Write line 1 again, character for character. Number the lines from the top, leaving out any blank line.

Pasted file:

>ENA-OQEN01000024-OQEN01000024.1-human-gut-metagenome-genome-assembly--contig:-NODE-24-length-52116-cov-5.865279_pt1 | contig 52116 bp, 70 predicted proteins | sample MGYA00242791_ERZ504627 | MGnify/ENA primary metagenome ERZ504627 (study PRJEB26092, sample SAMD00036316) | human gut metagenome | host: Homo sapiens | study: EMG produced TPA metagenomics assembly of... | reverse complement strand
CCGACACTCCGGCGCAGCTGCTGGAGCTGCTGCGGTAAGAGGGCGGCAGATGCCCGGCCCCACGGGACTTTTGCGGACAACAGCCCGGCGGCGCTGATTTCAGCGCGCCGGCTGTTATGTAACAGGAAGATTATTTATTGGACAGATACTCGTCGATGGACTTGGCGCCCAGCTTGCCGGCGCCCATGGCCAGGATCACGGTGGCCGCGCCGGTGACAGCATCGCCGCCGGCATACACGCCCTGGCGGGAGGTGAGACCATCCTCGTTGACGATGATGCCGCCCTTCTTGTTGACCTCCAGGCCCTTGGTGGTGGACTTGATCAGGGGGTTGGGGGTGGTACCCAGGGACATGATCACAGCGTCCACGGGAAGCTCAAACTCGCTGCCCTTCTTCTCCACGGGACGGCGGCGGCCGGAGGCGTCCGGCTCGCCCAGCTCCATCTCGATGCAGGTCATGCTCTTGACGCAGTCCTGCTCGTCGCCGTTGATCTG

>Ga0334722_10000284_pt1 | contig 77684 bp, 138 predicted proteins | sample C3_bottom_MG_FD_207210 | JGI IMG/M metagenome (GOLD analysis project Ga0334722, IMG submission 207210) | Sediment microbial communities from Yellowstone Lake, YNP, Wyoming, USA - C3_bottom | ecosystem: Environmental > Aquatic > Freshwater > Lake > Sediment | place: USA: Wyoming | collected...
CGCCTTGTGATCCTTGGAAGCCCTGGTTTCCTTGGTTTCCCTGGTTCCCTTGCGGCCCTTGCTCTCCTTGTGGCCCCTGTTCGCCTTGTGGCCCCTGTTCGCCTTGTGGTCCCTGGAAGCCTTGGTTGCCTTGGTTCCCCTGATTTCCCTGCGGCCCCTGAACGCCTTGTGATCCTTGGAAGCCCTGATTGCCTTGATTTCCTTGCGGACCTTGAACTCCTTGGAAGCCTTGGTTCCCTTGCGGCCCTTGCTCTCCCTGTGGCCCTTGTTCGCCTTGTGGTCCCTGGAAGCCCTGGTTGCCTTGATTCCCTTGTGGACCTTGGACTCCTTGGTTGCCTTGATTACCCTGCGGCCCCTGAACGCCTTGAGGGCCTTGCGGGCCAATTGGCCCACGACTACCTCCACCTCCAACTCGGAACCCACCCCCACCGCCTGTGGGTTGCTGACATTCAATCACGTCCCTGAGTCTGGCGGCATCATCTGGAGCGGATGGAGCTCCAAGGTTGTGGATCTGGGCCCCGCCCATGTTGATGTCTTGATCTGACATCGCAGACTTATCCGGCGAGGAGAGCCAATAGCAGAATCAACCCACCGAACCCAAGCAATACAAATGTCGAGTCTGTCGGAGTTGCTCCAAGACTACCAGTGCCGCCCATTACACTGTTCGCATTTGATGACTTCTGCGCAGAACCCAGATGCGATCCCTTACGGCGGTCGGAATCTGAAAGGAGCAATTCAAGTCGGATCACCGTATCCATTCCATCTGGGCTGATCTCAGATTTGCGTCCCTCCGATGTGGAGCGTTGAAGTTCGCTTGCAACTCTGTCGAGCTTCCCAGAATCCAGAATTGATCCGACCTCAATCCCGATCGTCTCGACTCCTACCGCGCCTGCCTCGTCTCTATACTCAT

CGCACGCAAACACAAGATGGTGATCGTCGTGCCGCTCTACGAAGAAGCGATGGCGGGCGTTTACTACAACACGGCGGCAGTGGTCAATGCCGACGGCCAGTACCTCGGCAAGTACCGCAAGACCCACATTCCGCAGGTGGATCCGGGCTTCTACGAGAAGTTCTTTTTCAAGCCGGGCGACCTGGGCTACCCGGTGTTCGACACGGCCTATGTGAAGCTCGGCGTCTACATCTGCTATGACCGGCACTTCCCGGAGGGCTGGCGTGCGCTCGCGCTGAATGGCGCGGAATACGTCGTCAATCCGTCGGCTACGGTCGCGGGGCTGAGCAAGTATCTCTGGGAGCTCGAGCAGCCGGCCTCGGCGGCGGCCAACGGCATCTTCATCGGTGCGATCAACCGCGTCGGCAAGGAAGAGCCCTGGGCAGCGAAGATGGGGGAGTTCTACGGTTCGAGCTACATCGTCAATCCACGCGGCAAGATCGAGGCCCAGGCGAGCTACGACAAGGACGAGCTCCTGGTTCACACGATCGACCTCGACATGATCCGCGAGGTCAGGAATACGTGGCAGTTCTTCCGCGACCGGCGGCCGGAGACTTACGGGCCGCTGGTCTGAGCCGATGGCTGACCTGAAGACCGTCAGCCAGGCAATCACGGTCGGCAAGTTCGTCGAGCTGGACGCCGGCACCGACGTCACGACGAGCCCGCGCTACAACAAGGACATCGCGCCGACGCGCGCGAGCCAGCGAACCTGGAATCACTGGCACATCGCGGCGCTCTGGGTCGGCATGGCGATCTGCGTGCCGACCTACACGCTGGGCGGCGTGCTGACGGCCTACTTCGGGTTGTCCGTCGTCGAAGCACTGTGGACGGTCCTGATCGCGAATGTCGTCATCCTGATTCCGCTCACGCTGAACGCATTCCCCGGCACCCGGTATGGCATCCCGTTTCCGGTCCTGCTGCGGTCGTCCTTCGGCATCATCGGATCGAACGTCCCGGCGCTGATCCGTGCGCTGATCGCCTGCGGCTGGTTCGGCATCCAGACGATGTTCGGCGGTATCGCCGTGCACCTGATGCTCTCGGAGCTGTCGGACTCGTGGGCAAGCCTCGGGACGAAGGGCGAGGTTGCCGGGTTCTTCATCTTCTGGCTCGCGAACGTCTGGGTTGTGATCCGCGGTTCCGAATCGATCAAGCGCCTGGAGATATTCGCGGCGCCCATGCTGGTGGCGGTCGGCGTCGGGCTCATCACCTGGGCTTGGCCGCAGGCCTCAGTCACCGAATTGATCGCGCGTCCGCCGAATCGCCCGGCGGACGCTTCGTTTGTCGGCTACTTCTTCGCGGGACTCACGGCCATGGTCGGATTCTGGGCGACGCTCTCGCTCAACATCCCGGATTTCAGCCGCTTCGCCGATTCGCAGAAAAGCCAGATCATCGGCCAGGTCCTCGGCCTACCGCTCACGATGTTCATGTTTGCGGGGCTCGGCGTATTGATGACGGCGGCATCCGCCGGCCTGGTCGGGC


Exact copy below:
>ENA-OQEN01000024-OQEN01000024.1-human-gut-metagenome-genome-assembly--contig:-NODE-24-length-52116-cov-5.865279_pt1 | contig 52116 bp, 70 predicted proteins | sample MGYA00242791_ERZ504627 | MGnify/ENA primary metagenome ERZ504627 (study PRJEB26092, sample SAMD00036316) | human gut metagenome | host: Homo sapiens | study: EMG produced TPA metagenomics assembly of... | reverse complement strand